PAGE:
MODULE 0 - INTRODUCTION
Module 1: Personality Preferences and Performance in Teams
Module 2: Fundamentals of Quality Improvement
Module 3: Presentation of Self - Presence and Impact
Module 4: Using your authority and Influencing change
Module 5: Co-consulting

IN2.6 – Progress and impact

By this stage, you have a clear idea of what you want to achieve and the beginnings of a plan for how to achieve it. You will have identified some ideas for changes to make and prioritised where to start with your first PDSA cycle. So, what now? You may recall that at the start of this module, we stressed that Quality Improvement is everyone’s business: we all have a role to play in ensuring quality is maintained, and we all need a helping hand to make improvement happen. So, in this section, we will look at understanding who we need to work with, and why, and how we can make sure we all stay on track with moving the work forwards.

Who are your stakeholders?

In any improvement work there will be a number of people who are somehow affected by, can influence, or are more directly involved in the success of your project. These are our stakeholders. Making sure you have identified them all early on will help you work with them effectively.

Sarah’s stakeholders

Sarah does a brain dump of all the people who are affected by or involved in her idea to reduce medication errors. Some of them are directly involved, some are affected by her work on medication errors.
Click the boxes to see why she includes them.

[FLIPCARDS – Stakeholder mapping first two slides]

Managing your stakeholders

You are likely to come up with quite a list of people who are affected by influence and are involved in the work you want to do. It’s important to take time to identify them all, because missing someone essential could create resentment or undermine your success, or you might miss someone who could really help you move things forward.

Of course, people’s level of involvement will be varied, and you won’t need to engage them all in the same way or to the same degree. So, once you have identified your stakeholders, you need to decide how important they are to your project and how much time and effort you need to put in to working with them.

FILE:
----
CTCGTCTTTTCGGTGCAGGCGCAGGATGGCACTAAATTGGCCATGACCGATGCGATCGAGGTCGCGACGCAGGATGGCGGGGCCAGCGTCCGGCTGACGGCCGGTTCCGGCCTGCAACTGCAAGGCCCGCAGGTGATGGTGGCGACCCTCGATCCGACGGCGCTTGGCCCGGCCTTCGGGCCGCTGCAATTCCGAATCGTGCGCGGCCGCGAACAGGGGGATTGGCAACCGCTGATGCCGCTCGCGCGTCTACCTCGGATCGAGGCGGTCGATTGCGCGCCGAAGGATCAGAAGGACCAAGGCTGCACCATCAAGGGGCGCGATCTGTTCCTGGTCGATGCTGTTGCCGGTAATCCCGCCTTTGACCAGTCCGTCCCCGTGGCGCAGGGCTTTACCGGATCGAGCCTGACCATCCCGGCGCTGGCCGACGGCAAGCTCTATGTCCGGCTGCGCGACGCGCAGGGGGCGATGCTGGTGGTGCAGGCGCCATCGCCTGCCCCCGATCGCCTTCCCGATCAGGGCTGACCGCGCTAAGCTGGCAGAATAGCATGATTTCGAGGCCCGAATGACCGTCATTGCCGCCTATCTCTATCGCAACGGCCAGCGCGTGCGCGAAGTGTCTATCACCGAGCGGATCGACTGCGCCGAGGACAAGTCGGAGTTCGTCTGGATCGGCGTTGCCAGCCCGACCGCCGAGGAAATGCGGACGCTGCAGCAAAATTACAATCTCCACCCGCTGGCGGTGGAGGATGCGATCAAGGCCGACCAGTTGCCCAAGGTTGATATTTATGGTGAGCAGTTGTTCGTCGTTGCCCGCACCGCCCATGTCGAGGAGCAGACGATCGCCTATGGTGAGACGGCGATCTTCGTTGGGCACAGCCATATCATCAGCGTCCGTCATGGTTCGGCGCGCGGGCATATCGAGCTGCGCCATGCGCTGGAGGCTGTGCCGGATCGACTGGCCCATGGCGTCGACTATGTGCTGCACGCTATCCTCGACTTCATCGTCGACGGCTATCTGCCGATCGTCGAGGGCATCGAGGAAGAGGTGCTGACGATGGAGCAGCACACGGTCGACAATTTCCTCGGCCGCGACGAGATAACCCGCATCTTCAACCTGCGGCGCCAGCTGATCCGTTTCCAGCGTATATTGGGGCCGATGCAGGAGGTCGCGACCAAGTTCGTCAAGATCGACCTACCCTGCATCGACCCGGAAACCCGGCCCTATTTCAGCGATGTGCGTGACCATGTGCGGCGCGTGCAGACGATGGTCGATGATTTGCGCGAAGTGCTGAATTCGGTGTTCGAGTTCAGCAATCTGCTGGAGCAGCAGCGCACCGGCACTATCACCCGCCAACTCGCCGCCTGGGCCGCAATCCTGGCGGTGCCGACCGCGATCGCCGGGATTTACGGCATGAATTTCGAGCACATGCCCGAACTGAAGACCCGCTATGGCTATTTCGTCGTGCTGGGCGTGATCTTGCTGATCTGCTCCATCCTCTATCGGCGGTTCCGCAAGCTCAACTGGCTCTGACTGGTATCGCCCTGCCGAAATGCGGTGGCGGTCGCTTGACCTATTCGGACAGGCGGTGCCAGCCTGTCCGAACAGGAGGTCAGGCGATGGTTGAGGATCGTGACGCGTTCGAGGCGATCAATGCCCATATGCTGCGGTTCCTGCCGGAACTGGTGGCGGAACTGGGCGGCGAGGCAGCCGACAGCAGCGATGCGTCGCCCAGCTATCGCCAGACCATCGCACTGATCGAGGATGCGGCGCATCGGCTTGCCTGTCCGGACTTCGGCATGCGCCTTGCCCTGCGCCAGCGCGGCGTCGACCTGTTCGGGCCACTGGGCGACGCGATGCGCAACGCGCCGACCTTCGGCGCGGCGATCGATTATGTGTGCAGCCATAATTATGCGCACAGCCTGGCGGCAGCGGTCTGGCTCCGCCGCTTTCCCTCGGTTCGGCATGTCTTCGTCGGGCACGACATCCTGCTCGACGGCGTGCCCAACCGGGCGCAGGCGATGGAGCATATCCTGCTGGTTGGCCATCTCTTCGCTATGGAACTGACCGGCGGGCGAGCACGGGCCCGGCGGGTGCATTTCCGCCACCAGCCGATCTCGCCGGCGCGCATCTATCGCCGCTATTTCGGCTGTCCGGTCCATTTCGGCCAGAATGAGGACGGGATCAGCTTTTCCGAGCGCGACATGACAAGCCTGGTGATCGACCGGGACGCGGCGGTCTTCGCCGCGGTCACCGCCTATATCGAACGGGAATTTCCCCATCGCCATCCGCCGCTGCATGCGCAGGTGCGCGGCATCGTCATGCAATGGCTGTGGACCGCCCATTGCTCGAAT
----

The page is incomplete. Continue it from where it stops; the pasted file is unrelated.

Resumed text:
One way to do this is using a tool called a Stakeholder Analysis Matrix.

[VIDEO – Stakeholder mapping]

Sarah maps her stakeholders using this process. Click on each stakeholder to see why she placed them the way she did.

[IMAGE – Sarah’s stakeholder map – Slide 6 on stakeholder ppt use purple dots to show applicable notes in notes section on ppt.]

She also takes some time to think about how she can manage these stakeholders differently.

[IMAGE – Slide 7 blue stakeholder map]

Keeping on top of progress

Once you have a plan for your stakeholder engagement, you know where you are going, and you have some ideas to implement and measure you are well on the way to a successful project. Of course, we all start our projects with plenty of enthusiasm and ideas, but with busy day jobs and lots of other priorities it can be easy to lose track and find that things have slipped.

We are ending this section with some simple tips to help you keep on track so that your project succeeds. The main things to remember are:

  • Make it visible
  • Have a plan and break it down
  • Hold people to account

Tip 1: Make it visible
Sarah created an information board and displayed days without errors. It was really visible to everyone on the team. If you can make your project visible, it is more likely to retain people’s interest and involvement.
What can you do to make your project visible and relevant to the people you need to engage?

Tip 2: Have a plan
Even a simple improvement project often turns out to be more complicated than we first thought. Taking some time to develop a step by step plan will make sure you don’t miss out important steps and helps you tackle those small steps one by one.

There is more information on planning using the Sticky Steps method developed by Eddie Obeng, an organizational theorist, author, and educator here: https://pipdecks.com/pages/sticky-steps

Tip 3: Hold yourself and others to account
Even with the best plans, things can go awry so it is important to keep on top of who is doing what, and by when.

Once you have your plan with the steps that need to be completed, try using an action list to keep track. If you break it down into small steps, and meet regularly, you won’t need long to move through the list each time and things will start to progress more quickly.

[IMAGE – Slide 8 Making an action plan pdf to display and download]

And don’t forget to make your progress visible! Display your progress so that others stay interested and so that you can see how far you have come. One step at a time will get you there… Good luck!

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